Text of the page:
Scientific Letter

Drug resistance after cessation of efavirenz-based antiretroviral treatment started in pregnancy

Globahan Ajibola, Christopher Rowley, Dorcas Maruapula, Jean Leidner, Kara Bennett, Kathleen Powis, Roger L. Shapiro, Shahin Lockman
Southern African Journal of HIV Medicine | Vol 21, No 1 | a1023 | DOI: https://doi.org/10.4102/sajhivmed.v21i1.1023 | © 2020 Globahan Ajibola, Christopher Rowley, Dorcas Maruapula, Jean Leidner, Kara Bennett, Kathleen Powis, Roger L. Shapiro, Shahin Lockman | This work is licensed under CC Attribution 4.0
Submitted: 19 August 2019 | Published: 27 January 2020

About the author(s)

Globahan Ajibola, Botswana Harvard T.H. Chan School of Public Health AIDS Initiative Partnership, Gaborone, Botswana
Christopher Rowley, Botswana Harvard T.H. Chan School of Public Health AIDS Initiative Partnership, Gaborone, Botswana; and, Department of Immunology and Infectious Diseases, Harvard T.H. Chan School of Public Health, Boston, United States; and, Beth Israel Deaconess Medical Center, Boston, United States
Dorcas Maruapula, Botswana Harvard T.H. Chan School of Public Health AIDS Initiative Partnership, Gaborone, Botswana
Jean Leidner, Goodtables Data Consulting, LLC., Norman, United States
Kara Bennett, Bennett Statistical Consulting, Inc., Ballston Lake, United States
Kathleen Powis, Botswana Harvard T.H. Chan School of Public Health AIDS Initiative Partnership, Gaborone, Botswana; and, Department of Immunology and Infectious Diseases, Harvard T.H. Chan School of Public Health, Boston, United States; Department of Medicine, Division of General Internal Medicine, Massachusetts General Hospital, Boston, United States; and, Department of Pediatrics and Pediatric Surgery, Massachusetts General Hospital, Boston, United States
Roger L. Shapiro, Botswana Harvard T.H. Chan School of Public Health AIDS Initiative Partnership, Gaborone, Botswana; and, Department of Immunology and Infectious Diseases, Harvard T.H. Chan School of Public Health, Boston, United States; and, Beth Israel Deaconess Medical Center, Boston, United States
Shahin Lockman, Botswana Harvard T.H. Chan School of Public Health AIDS Initiative Partnership, Gaborone, Botswana; and, Department of Immunology and Infectious Diseases, Harvard T.H. Chan School of Public Health, Boston, United States; and, Division of Infectious Disease, Brigham and Women’s Hospital, Boston, United States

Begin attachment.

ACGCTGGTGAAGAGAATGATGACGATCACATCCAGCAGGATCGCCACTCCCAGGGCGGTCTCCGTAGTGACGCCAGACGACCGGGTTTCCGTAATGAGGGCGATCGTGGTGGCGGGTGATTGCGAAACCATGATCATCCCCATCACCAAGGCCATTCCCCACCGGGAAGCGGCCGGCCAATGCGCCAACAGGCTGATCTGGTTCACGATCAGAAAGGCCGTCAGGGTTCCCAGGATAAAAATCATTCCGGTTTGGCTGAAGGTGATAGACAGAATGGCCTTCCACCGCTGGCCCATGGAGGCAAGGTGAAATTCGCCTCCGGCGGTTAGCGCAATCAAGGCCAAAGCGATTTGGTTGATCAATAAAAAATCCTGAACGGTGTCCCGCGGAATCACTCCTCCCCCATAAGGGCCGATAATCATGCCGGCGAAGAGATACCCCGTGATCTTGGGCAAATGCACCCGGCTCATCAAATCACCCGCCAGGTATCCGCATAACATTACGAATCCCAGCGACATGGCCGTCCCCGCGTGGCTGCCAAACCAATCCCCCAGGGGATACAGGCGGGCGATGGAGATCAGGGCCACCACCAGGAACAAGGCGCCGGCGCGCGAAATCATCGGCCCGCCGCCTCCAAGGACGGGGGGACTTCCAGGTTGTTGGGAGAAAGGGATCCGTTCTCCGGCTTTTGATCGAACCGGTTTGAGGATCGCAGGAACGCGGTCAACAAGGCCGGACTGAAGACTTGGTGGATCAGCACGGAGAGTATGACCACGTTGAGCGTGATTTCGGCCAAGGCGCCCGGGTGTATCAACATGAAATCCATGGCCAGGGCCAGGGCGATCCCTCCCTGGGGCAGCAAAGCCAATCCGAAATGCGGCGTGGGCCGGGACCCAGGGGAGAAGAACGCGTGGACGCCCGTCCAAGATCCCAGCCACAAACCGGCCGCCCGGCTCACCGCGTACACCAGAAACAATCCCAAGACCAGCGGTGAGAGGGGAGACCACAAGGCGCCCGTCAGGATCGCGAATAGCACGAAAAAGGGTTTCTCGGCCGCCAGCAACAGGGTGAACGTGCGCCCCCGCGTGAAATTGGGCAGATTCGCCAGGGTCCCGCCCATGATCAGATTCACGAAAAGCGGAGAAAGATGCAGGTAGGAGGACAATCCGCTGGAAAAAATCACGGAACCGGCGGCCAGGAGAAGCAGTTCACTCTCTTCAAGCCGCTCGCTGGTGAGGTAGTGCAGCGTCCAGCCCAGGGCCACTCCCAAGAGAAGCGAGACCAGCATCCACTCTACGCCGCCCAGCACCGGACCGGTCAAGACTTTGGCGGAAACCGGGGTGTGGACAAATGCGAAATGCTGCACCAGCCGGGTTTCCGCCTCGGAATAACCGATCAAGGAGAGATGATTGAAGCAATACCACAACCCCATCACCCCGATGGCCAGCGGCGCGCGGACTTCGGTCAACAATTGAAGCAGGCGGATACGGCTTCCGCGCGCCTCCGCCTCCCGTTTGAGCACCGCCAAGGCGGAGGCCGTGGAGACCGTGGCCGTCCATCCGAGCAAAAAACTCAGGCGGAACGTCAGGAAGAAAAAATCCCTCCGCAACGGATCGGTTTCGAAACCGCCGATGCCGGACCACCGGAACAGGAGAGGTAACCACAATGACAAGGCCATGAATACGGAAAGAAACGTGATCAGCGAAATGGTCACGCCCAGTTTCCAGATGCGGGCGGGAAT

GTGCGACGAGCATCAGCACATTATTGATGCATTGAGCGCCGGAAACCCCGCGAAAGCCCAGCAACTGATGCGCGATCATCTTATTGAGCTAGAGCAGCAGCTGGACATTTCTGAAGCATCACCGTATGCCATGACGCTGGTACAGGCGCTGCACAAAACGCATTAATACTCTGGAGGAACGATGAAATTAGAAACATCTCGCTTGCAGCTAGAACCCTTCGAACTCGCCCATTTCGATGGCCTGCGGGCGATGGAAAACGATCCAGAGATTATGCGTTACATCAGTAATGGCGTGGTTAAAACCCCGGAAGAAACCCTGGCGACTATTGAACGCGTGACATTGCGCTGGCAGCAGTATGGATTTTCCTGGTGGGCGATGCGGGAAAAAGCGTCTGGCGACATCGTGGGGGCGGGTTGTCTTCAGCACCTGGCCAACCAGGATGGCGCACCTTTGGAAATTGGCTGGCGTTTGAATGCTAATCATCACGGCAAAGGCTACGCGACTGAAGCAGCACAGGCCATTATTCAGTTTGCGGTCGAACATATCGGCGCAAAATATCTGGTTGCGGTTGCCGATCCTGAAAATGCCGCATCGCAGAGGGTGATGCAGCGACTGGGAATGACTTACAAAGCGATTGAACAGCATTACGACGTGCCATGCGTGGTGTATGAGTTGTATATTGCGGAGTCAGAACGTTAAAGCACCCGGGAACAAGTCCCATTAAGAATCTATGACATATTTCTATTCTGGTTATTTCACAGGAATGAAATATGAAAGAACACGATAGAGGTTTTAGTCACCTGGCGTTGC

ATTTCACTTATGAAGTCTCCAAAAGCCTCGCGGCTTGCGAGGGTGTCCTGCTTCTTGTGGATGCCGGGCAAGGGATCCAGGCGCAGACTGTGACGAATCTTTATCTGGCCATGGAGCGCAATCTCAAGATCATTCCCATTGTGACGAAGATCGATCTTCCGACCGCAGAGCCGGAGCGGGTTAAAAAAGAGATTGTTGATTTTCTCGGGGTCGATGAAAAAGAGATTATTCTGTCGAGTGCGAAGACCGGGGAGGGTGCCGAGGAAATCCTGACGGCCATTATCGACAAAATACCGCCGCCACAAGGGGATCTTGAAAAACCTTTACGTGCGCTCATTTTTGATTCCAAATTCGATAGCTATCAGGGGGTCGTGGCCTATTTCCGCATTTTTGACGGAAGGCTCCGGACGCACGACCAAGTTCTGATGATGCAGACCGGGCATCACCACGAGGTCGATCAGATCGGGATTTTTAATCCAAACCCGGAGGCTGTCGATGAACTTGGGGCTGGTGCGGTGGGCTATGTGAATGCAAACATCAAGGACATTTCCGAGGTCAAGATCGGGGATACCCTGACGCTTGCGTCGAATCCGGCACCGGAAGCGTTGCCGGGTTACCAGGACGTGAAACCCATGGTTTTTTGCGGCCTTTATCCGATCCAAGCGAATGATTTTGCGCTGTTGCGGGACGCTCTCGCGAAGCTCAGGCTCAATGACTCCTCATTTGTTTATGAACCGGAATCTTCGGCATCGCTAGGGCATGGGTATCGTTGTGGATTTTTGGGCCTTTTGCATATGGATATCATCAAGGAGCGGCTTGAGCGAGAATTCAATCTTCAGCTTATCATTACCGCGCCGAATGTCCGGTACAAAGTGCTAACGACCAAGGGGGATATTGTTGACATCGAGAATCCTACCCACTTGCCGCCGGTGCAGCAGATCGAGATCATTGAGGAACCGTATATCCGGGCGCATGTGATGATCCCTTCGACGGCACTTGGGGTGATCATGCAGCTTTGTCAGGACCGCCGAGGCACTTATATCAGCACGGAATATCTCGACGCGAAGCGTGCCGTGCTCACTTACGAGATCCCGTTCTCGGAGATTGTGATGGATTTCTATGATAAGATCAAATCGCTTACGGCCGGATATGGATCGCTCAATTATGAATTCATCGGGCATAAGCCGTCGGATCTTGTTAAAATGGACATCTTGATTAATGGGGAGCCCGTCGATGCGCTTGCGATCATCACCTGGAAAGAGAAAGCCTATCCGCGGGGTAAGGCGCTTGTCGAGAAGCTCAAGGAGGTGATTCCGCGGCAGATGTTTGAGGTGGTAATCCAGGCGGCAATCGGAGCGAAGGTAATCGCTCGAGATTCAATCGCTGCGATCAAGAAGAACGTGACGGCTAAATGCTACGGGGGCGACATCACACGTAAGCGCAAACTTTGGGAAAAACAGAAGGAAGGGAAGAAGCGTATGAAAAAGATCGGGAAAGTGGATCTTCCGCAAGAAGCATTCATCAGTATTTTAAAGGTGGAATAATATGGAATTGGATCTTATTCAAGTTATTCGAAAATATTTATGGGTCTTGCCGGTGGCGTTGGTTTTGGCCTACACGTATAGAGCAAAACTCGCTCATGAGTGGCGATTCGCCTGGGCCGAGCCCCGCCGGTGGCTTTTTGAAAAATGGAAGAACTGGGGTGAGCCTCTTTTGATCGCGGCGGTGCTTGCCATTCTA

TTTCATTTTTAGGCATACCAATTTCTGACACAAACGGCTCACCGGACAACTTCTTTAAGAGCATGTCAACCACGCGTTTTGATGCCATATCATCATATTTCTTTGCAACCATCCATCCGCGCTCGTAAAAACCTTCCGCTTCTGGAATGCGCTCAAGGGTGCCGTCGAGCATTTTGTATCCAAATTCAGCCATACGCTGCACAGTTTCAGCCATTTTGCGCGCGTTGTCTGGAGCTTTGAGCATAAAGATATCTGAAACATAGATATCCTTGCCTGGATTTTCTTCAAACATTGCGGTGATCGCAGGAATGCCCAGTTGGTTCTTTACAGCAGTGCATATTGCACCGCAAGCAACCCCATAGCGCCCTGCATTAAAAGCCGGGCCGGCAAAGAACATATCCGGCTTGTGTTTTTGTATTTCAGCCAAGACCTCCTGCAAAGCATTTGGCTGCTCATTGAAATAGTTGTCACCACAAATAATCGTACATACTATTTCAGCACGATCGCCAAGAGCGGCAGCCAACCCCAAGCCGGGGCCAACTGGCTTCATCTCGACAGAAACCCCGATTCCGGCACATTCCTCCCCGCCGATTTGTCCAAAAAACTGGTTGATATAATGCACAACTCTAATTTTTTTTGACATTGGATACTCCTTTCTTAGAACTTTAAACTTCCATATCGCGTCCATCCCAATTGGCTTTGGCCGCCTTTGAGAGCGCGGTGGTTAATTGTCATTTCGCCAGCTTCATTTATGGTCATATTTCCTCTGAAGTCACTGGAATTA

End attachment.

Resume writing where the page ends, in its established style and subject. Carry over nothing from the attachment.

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Abstract

Background: To reduce risk of antiretroviral resistance when stopping efavirenz (EFV)-based antiretroviral treatment (ART), staggered discontinuation of antiretrovirals (an NRTI tail) is recommended. However, no data directly support this recommendation.

Objectives: We evaluated the prevalence of HIV drug resistance mutations in pregnant women living with HIV who stopped efavirenz (EFV)/emtricitabine (FTC)/tenofovir disoproxil fumarate (TDF) postpartum.

Method: In accordance with the prevailing Botswana HIV guidelines at the time, women with pre-treatment CD4 > 350 cells/mm3, initiated EFV/FTC/TDF in pregnancy and stopped ART at 6 weeks postpartum if formula feeding, or 6 weeks after weaning. A 7-day tail of FTC/TDF was recommended per Botswana guidelines. HIV-1 RNA and genotypic resistance testing (bulk sequencing) were performed on samples obtained 4–6 weeks after stopping EFV. Stanford HIV Drug Resistance Database was used to identify major mutations.

Results: From April 2014 to May 2015, 74 women who had stopped EFV/FTC/TDF enrolled, with median nadir CD4 of 571 cells/mm3. The median time from cessation of EFV to sample draw for genotyping was 5 weeks (range: 3–13 weeks). Thirty-two (43%) women received a 1-week tail of FTC/TDF after stopping EFV. HIV-1 RNA was available from delivery in 70 (95%) women, 58 (83%) of whom had undetectable delivery HIV-1 RNA (< 40 copies/mL). HIV-1 RNA was available for 71 women at the time of genotyping, 45 (63%) of whom had HIV-1 RNA < 40 copies/mL. Thirty-five (47%) of 74 samples yielded a genotype result, and four (11%) had a major drug resistance mutation: two with K103N and two with V106M. All four resistance mutations occurred among women who did not receive an FTC/TDF tail (4/42, 10%), whereas no mutations occurred among 18 genotyped women who had received a 1-week FTC/TDF tail (p = 0.053).

Conclusions: Viral rebound was slow following cessation of EFV/FTC/TDF in the postpartum period. Use of an FTC/TDF tail after stopping EFV was associated with the lower prevalence of subsequent NNRTI drug resistance mutation.


Keywords

drug resistance; resistance mutations; HIV; antiretroviral treatment; Botswana

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Crossref Citations

1. ‘Covering the tail’ after stopping efavirenz-based antiretroviral therapy
Gary Maartens
Southern African Journal of HIV Medicine  vol: 21  issue: 1  year: 2020  
doi: 10.4102/sajhivmed.v21i1.1036